MADRID – It is “extremely hot” throughout Spain, said Ruben del Campo, spokesman for the weather institute Aemet in the newspaper La Vanguardia. According to the meteorologist, the trend is that the mercury will reach 50 degrees sooner or later in Spain.
Del Campo indicates in the interview that heatwaves will now not only occur more often but will also become more intense. One of the peaks of the current heatwave that is plaguing Spain was the temperature in the Guadalhorce valley and the Guadiana on Monday with more than 43 degrees. Furthermore, another peak may follow on Wednesday when heat intensifies in the north. What is rarer is that in Catalonia it could reach 40 degrees in the province of Lleida, but also in Zaragoza. Even in the city of Madrid, mercury is likely to rise above 40 degrees these days. Moreover, that is not normal for this moment in June.
What is striking about this heatwave?
Del Campo: “Temperatures are very high both during the day and at night. The nights are tropical and the temperature does not fall below 20ºC. This is quite common for the entire peninsula, especially on Monday and Tuesday. But in the south, there will be areas where the nighttime temperatures do not fall below 24 and 25ºC.”
This is all happening after the second hottest month of May since 1961. That was the second hottest May in the entire historic series, behind only that of 1964; and it is the hottest of this century, surpassing that of 2015. Additionally, it was extremely dry last month.
Is this heat normal for June?
Del Campo says ‘no’ outright and continues: “We are getting used to it in recent years. In the past 10 to 12 years there were six heatwaves. Since the beginning of the last decade, we have been going to a heatwave every two years in June If we look further back to 1975 and count down to 2010, we see that in those 35 years there have been five heatwaves announced in June. In other words, in the past 12 years, we have seen (including the current one) six heatwaves. Whereas, in the last 35 years we’ve seen five.”
What is a heatwave?
“A heatwave is an episode of very high temperatures that affects much of Spain and lasts at least three days. The technical definition is a little more complicated. A period must have temperatures between 5% of the highest recorded temperatures in July and August for at least three consecutive days and at least 10% of the seasons considered. Therefore, the fact that there is already a heatwave in June is even more relevant. We now already have the highest temperatures in June that normally occur in July and August.”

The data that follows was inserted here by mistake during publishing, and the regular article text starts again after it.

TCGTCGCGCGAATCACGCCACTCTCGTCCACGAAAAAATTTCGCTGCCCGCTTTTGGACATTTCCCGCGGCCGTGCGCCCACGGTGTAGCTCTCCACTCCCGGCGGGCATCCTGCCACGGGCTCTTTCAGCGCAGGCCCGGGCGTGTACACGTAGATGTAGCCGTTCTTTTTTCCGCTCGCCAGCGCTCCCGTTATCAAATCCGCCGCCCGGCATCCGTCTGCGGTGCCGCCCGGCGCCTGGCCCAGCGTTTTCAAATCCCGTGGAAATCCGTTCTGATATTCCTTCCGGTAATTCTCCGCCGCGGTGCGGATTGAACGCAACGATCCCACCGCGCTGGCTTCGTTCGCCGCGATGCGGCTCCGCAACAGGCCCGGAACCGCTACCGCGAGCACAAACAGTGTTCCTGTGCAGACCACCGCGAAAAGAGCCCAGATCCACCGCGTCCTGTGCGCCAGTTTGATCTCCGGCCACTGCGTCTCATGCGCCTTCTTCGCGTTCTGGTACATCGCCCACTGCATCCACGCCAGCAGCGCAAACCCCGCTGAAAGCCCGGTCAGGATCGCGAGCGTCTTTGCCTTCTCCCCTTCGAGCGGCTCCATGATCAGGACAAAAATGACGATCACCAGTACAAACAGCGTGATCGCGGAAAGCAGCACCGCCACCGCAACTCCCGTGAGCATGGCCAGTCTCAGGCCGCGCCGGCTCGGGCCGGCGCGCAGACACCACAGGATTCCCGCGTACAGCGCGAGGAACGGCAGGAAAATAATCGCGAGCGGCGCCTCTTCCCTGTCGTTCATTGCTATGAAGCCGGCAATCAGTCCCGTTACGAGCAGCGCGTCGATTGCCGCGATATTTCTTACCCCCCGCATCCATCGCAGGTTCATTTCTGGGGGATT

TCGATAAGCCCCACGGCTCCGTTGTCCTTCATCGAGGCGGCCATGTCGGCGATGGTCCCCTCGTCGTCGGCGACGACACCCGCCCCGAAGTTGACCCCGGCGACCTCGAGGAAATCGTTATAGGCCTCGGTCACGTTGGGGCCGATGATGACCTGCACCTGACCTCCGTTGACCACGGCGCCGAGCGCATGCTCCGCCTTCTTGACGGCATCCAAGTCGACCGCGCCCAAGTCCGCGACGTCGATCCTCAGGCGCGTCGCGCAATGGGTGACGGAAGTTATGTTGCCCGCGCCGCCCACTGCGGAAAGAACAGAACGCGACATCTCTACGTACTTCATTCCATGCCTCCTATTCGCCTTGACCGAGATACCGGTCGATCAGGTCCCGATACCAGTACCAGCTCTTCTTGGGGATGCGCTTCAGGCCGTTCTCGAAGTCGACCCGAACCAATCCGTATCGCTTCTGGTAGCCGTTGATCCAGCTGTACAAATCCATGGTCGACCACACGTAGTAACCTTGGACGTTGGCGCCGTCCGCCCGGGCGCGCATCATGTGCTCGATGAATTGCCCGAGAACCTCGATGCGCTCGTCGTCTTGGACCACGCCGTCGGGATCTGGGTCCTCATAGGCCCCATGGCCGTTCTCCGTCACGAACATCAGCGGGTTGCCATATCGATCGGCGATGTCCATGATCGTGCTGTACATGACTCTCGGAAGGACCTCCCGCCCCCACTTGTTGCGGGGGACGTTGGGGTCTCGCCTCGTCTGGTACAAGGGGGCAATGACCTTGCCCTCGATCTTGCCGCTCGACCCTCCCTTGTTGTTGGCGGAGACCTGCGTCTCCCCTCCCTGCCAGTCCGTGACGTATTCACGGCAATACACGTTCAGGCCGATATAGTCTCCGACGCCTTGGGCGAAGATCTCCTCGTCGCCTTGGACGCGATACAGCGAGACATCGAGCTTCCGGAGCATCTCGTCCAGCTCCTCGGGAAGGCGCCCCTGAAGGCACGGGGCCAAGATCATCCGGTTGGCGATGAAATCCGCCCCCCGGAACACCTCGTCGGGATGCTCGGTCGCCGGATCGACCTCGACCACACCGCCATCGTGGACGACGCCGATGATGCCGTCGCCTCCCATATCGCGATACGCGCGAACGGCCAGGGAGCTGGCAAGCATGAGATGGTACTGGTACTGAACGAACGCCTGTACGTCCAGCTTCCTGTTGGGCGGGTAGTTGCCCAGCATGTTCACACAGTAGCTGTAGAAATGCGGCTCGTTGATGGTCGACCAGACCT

Will it still get very hot this summer?
“It doesn’t have to be a hot summer just because it’s already so warm. However, the seasonal forecasts for this quarter of June, July, and August do tell us that we are extremely likely to have a very warm quarter, warmer than usual. “
The latest report on the state of the climate in Spain in 2021 was presented last Thursday. It provides data on warming in Spain. Since 1951, there have been 146 daily high-temperature records and only 14 daily low-temperature records…
Del Campo: “The temperature in Spain has risen by 1.7ºC. You may think: ‘this is nothing; yesterday it was 10 degrees and today it is 15 degrees, but it is much more. What this increase of 1.7ºC tells us is that many extremes have been registered. The spectacular cold episode of storm Filomena took place in 2021. The plateau was measured at -26ºC. Despite everything, that year had no cold records. On that January 12, 2021, the temperature dropped to -26, but there were other January 12s in the 1970s that were colder.”
Since when has the temperature in Spain increased by 1.7ºC?
“Since pre-industrial times, since the middle of the 19th century, the increase in temperature has been going on. Of this 1.7ºC, 1.3ºC corresponds to an increase in the last 60 years. It is evidence of the acceleration of the warming. Since the 1960s, every decade has been warmer.”
What do you think are the clearest signs of warming in Spain?
“To me, the most tangible and palpable indicators are the increase in the number and length of heat waves and the intensification of temperature records. The data is overwhelming. The heat waves of the past decade (not counting now just June), from 2011 to 2020, were twice as frequent as during previous decades.”
“In the 80s, 90s, and early 2000s we had about 11 or 12 heat waves every decade. And in the last decade 2011-2020, we had 24 heatwaves; that number has doubled. In the last decade, there were twice as many heat waves as in any of the previous decades.”
“En its intensity… A 3-day heatwave is not the same as a 27-day wave… If we look at the number of days per summer that Spain was in a heatwave situation, there is another significant figure. In the 80s, 90s, and 2000s in Spain, we had an average of six days in a heat wave situation. And in the decade from 2011 to 2020, that averaged 14 days. So more than doubled.”
50 degrees Celsius in Spain?
Del Campo says he does not have a crystal ball to see whether the warming and increase in the number of heat waves and temperature records are a result of human activities. The highest temperature ever recorded in 2021 was in Montoro (Córdoba) at 47.3ºC. Del Campo does know that the trend is that sooner or later it will be possible in Spain to reach 50 degrees. “It will be the next decade or the next. Montoro’s record will certainly be broken. If we have seen temperatures of 47 degrees or a little more in the last five years, then it does not seem very unlikely that the mercury will do this.” A decade or the next approaching or even exceeding 50 degrees.”